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We're living in a post-Agile world. What does that mean for DevOps culture? How can DevOps advocates ensure that the DevOps philosophy does not become the subject of scorn in the same way that the Agile concept has?
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The coming of the post-Agile Age
The Agile philosophy of software development was famously codified in 2001 with the "Agile Manifesto." A generation of software developers and designers and system admins were weaned on Agile principles.
Yet, in recent years, the Agile philosophy has fallen out of favor. There is now a post-Agile manifesto, among other critiques of the Agile concept.
In general, criticism of the Agile concept centers on the idea that the Agile philosophy is too dogmatic. Few people doubt the value of being Agile; instead, they reject what they see as a tendency of the Agile movement to force rigid tools or processes upon software developers. Those tools and processes are imposed in an attempt to improve agility, but in reality, they constrict freedom and independence.
A postmodern analogy
Let me draw a somewhat highfalutin analogy here. In a sense, the post-Agile movement sounds a lot like postmodern philosophy and literary theory. Postmodernists love to hate on the Enlightenment, which they see as having imposed a rigid set of ideas and moral values upon western societies in a misguided attempt to liberalize them.
Postmodernists don't generally have a problem with the philosophical ideas of the Enlightenment itself. They just think Enlightenment philosophy has been applied in an overly dogmatic way -- just as the post-Agile crowd thinks about the Agile concept of software development.
So, when thinking about the post-Agile movement, it's important to understand that it's not a rejection of Agile ideas themselves. It's instead a reaction to the perception that the Agile concept is applied too strictly in many organizations, and, therefore, undercuts its own mission.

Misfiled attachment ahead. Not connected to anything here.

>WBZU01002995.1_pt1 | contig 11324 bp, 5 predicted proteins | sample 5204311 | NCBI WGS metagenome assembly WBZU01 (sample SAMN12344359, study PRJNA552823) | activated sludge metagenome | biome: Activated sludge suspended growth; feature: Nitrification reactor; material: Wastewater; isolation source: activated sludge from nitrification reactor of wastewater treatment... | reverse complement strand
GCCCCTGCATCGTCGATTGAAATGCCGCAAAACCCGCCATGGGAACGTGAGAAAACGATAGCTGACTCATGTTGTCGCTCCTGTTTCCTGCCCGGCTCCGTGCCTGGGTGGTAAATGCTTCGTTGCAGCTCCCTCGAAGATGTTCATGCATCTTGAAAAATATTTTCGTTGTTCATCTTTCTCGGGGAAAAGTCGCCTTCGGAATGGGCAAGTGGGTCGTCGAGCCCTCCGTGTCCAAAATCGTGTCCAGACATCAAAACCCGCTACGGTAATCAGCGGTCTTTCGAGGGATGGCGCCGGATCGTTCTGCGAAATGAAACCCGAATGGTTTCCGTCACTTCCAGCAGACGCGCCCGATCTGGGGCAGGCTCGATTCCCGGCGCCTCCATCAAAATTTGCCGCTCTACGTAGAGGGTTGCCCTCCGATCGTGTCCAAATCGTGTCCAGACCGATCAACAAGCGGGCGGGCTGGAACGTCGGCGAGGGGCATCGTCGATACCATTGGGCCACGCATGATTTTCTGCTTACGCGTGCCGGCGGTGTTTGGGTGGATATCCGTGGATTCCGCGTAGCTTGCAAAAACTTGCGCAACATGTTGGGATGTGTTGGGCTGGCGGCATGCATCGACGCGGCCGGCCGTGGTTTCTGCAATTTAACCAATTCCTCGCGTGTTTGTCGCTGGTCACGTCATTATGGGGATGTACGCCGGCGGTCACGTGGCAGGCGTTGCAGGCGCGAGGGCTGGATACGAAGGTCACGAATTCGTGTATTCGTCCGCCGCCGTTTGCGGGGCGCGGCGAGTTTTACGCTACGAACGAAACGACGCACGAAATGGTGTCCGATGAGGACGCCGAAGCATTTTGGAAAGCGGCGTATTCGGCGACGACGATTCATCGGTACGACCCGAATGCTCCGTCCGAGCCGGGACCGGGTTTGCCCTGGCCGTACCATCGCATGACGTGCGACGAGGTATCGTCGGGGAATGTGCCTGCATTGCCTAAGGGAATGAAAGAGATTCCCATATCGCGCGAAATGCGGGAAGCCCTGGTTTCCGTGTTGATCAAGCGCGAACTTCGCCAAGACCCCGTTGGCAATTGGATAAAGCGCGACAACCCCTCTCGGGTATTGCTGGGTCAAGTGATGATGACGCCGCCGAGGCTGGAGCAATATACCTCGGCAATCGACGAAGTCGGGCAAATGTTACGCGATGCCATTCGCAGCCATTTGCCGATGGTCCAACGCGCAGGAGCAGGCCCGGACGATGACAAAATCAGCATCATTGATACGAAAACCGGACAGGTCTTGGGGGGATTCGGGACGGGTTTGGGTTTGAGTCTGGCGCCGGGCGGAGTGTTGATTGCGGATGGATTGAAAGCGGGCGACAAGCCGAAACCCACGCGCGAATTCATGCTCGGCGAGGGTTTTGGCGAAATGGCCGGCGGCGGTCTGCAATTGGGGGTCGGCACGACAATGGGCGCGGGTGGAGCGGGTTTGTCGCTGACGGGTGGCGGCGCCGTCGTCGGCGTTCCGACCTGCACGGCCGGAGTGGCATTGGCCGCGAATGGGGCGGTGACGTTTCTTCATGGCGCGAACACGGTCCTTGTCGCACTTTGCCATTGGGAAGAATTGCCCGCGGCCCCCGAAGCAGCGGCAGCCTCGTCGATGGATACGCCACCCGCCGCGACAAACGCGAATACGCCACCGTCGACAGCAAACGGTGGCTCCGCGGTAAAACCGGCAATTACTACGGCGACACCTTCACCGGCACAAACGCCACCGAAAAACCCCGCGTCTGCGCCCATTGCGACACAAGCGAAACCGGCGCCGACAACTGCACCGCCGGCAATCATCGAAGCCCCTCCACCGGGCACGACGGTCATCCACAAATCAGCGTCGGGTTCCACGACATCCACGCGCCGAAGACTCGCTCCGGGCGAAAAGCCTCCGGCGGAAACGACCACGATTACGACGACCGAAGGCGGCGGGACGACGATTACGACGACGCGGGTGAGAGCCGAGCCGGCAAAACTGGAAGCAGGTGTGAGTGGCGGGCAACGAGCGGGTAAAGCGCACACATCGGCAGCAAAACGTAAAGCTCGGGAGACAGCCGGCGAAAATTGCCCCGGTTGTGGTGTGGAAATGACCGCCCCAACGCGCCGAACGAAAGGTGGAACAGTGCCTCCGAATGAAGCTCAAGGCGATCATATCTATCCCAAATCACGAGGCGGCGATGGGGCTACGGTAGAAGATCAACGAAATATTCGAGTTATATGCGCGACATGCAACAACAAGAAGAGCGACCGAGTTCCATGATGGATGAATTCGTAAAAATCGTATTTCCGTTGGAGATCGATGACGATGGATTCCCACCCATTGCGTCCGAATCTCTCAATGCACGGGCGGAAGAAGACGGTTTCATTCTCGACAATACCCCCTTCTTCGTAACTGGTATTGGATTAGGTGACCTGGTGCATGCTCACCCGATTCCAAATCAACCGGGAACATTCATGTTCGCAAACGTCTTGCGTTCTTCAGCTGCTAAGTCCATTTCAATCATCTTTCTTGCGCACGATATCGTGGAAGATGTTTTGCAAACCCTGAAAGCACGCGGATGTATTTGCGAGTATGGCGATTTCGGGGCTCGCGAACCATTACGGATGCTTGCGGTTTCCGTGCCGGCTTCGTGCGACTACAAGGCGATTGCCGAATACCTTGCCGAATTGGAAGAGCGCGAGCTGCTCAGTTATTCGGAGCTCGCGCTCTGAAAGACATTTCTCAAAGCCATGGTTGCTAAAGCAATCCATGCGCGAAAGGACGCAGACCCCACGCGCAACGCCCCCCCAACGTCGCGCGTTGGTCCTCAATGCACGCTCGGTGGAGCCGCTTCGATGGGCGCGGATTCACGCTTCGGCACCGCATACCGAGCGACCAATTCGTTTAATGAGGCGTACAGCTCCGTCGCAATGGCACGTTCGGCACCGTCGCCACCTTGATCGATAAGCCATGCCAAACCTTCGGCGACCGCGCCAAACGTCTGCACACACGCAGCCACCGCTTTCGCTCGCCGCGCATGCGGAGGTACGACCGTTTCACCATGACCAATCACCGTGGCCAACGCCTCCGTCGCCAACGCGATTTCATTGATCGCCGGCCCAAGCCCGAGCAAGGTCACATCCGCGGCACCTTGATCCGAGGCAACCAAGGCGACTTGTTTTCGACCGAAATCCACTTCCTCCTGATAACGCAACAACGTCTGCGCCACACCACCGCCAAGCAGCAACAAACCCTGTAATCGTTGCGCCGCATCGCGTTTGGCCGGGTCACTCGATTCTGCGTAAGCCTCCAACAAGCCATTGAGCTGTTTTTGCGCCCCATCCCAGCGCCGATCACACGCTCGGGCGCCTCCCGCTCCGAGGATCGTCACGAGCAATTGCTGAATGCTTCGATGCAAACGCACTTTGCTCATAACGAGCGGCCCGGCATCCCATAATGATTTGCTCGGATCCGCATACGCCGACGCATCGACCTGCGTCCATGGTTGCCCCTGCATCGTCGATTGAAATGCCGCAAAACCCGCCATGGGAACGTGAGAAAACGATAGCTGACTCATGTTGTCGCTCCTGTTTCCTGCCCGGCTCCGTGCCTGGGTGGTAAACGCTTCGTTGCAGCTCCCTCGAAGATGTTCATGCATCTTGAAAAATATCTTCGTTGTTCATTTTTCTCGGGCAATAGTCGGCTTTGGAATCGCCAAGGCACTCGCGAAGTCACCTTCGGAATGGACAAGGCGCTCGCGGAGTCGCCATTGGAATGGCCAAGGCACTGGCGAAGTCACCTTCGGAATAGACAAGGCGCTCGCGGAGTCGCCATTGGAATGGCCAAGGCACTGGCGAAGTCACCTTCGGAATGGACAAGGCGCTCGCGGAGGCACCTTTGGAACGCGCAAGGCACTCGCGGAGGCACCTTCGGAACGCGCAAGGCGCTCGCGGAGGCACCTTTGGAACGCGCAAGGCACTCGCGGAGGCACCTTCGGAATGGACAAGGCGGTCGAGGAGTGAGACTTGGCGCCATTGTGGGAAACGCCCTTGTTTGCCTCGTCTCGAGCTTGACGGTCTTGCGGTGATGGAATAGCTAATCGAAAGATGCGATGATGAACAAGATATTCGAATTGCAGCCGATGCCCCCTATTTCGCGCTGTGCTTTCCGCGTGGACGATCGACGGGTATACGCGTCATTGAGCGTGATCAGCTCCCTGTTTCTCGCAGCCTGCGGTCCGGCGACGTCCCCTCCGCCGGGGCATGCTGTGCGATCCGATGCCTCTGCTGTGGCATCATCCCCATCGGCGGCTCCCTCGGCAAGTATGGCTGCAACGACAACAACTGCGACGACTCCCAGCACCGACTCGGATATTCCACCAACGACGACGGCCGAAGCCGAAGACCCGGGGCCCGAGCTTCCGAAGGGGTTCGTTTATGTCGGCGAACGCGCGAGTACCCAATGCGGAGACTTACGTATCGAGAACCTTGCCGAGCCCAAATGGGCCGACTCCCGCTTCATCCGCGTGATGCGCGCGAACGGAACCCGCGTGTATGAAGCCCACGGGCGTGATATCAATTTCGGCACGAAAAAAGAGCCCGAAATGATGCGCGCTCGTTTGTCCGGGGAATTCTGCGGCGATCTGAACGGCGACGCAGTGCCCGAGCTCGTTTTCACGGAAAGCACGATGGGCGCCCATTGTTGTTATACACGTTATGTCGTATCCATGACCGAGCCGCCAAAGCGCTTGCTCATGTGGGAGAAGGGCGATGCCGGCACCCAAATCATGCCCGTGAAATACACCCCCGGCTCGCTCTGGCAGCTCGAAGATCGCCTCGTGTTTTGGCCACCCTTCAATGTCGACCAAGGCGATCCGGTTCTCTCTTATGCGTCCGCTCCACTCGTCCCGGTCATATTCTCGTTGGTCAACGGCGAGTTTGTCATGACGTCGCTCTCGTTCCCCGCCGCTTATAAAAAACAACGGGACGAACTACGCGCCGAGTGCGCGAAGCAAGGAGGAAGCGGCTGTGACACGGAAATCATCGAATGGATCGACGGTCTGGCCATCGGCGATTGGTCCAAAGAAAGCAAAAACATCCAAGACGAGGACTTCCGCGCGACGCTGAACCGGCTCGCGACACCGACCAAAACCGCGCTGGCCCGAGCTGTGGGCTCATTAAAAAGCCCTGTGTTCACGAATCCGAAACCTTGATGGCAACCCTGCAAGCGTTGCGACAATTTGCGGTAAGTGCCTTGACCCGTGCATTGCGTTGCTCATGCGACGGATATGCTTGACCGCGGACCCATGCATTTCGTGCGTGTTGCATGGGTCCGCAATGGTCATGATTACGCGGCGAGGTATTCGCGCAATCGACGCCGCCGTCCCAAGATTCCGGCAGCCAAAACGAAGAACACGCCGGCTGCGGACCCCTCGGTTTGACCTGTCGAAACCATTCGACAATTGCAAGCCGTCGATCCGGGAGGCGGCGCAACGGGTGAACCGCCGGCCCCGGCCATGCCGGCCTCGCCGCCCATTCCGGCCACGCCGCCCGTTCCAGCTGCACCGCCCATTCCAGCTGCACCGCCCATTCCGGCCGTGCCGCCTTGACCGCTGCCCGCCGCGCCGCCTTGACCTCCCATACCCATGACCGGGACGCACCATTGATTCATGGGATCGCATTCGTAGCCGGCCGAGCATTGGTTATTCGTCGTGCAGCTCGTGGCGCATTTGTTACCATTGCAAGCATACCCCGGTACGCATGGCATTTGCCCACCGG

Lessons for the DevOps evangelist
I'm not here to debate whether the post-Agile folks are right. Instead, I'd like to consider what the post-Agile movement means for DevOps culture.
If nothing else, the DevOps evangelist can learn one key lesson from the post-Agile story: If you try to apply your approach to software development and deployment too aggressively or too rigidly, you'll alienate a lot of people. No matter how good your ideas are, humans -- and software engineers especially, I think, as they tend to be pretty strong-willed folks -- don't like being told that they have to do things in a certain way.
So, by all means, a DevOps evangelists shold sing the praises of implementing continuous delivery, eliminating silos, embracing microservices architectures and doing everything else that has become part and parcel of a DevOps-centric organization.
But they should not suggest that DevOps is the only way to deliver software in every organization. They should instead appreciate and admit that some aspects of DevOps are not a good fit for some groups.
Making the Agile model current again
Hand-wringing over Agile's status continued at this year's Agile2017 in Orlando, Fla. Some see the original message as diluted and eclipsed. It's time to think of making Agile your own, instead of doing it "the right way."
They must admit that there are valid criticisms of continuous delivery and of microservices. They should recognize that you can't always break down every silo within your organization -- and that trying to destroy silos in an overly dogmatic way can lead to disorganization and chaos, because it eliminates the role boundaries that help define how people work.
There is already talk of a post-DevOps world -- but not nearly as much discussion as there is of the post-Agile world. There is still time to save DevOps from the disdain that the Agile philosophy now faces in some quarters. The key to doing this is to make sure that the DevOps evangelist does not impose his or her views too intensely on others. Explain why DevOps is valuable, but empower people ultimately to make their own choices.
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